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Soft-drink contract to bring UCA millions

Officials, faculty split over how best to spent the money

Posted: January 28, 2013 - 8:17pm

A contract for beverage services at the University of Central Arkansas will bring in about $2.2 million, but some academic faculty want the money to fund academic needs — not athletics.

“Everybody should have a chance for a piece of the pie,” professor Don Bradley III said at the Faculty Senate meeting Thursday. “In my opinion, in the past, we haven’t gotten things because we haven’t asked for them.”

The athletics department has likely already asked for money from the new contract, Bradley said. The $2 million from a previous contract with Pepsi also went to athletics.

The beverage services contract was awarded to Pepsi 10 years ago for about $2 million. That money went to athletics needs, faculty said. The contract came up for renewal this year, but UCA has awarded the contract to the Coca-Cola Refreshment Company.

Some faculty said they want some of the $2.2 million the company has pledged to go toward academic needs, like scholarships, but the UCA Foundation, Inc., a private corporation nonprofit benefitting UCA, owes about $1.5 million on the strength and conditioning facility.

“We borrowed the money to pay for the weight room,” said Brad Teague, Athletics Department director. “We got a loan for the facility, it’s how we pay the loan — that’s the question.”

The Foundation took out a loan with a total principal of $1.7 million for the 7,500-square-foot weight room UCA built onto the Pepsi Americas Center, according to UCA documents. That loan was supposed to be paid by a private donor, but the donor dropped out leaving the Foundation holding the debt, Teague said.

The weight center opened last year. Teague said about 400 student athletes use the facility.

Vice President for Advancement and Foundation President Shelley Mehl did not return a message left at her office late Monday afternoon. President Tom Courtway did not return a phone message.

The university has not decided whether to help the Foundation pay for the loan, Vice President for Finance and Administration Diane Newton said. The loan to the Foundation is similar to a construction loan, she said. Teague said the terms were about $100,000 for 15 years.

“We have to pay our bills,” Teague said. “We have to use some money from somewhere.”

But a report from the UCA Purchasing Office in October of last year notes the UCA Foundation “donated” the weight room.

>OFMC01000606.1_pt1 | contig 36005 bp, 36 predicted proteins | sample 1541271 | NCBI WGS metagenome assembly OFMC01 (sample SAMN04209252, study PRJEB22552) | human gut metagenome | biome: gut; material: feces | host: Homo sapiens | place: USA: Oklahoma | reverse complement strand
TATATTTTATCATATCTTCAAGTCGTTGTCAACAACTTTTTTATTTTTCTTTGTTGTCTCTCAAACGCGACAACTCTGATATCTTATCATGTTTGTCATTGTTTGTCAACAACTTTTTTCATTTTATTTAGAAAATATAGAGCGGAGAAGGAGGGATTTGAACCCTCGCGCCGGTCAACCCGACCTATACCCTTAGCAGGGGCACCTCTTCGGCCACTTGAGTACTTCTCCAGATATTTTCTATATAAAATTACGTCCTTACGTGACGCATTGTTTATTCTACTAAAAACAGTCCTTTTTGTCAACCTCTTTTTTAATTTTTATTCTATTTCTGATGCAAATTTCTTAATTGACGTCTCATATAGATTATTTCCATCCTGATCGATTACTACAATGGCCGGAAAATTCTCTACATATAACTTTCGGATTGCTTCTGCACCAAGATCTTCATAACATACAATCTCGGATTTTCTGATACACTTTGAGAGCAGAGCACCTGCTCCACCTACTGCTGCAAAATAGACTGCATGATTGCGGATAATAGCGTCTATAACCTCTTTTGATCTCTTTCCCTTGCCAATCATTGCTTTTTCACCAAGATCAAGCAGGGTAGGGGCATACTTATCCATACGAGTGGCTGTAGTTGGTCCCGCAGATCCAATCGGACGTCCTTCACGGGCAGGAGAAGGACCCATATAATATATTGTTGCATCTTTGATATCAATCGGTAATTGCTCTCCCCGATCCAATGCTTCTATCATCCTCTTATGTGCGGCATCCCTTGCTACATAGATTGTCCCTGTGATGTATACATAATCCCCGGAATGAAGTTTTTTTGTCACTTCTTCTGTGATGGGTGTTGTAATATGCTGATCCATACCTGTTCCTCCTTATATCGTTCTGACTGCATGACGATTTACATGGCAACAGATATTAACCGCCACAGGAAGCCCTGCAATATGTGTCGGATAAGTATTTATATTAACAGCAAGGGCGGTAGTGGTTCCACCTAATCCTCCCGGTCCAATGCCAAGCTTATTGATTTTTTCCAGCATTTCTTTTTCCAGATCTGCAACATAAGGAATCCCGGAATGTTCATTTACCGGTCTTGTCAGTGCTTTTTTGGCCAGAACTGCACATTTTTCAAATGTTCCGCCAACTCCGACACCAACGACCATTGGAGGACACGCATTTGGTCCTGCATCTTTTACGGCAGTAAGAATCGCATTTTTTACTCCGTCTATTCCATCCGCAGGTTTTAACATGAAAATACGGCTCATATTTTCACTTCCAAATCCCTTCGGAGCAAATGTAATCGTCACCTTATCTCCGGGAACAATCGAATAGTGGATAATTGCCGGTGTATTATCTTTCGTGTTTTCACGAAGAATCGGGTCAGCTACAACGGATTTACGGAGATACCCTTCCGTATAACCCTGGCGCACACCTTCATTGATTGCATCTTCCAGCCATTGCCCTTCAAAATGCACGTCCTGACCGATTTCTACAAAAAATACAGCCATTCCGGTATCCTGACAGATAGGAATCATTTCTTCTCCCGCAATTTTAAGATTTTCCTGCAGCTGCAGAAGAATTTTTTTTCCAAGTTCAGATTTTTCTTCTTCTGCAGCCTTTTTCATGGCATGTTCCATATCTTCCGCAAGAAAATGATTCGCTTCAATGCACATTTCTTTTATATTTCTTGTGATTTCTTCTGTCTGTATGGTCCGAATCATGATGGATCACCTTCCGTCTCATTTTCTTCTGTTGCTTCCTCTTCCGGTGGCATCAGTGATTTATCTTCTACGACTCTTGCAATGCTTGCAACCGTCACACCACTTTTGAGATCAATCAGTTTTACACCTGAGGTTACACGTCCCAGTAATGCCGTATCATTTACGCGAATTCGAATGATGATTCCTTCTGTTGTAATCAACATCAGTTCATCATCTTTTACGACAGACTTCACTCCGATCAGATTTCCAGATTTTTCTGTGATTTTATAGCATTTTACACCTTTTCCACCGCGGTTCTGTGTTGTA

“UCA Weight Training Room completed in January 2012. It was donated to UCA from the UCA Foundation. Current debt is $125,000-$150,000 for fifteen (15) years. Estimated amount owed is $1,875,000- $2,250,000.”

UCA administrators provided faculty looking into the funding of the athletics department with documents that partly address the weight room last fall. The debt for the weight room was to be “funded with surplus on suit leases and NCAA revenue,” according to the document.

NCAA revenue was $525,137 in 2011, according to UCA documents.

Courtway said Thursday some of the money from the soft-drink service contract would defray the cost of the weight room.

“It will pay for itself over time,” Courtway told faculty members Thursday. “We’ve got some obstacles in the short term.”

But for now, the Foundation owes for the weight room, and UCA owes $202,151 on the Pepsi center, Newton said.

During the Faculty Senate meeting associate professor Brian Bolter pointed out other universities use some of their “pouring” revenue for scholarships. Teague said giving the athletic department money from the Coke contract will mean no impact to the budget because that money had previously gone to the department. Bradley said UCA had built a building the university didn’t have the money for.

“It’s becoming real evident that we are building a lot of athletic facilities without having the money for it,” Bradley said.

Bradley sat on the university’s Evaluation Committee that reviewed the proposals from Coca-Cola and Pepsi. He said Thursday he had to sign a letter of confidentiality and couldn’t talk to the media about the details.

The committee decided Friday Coca-Cola is a better deal for UCA. Among the reasons to choose Coca-Cola was that Coke did not specify how the money would be spent, according to UCA documents.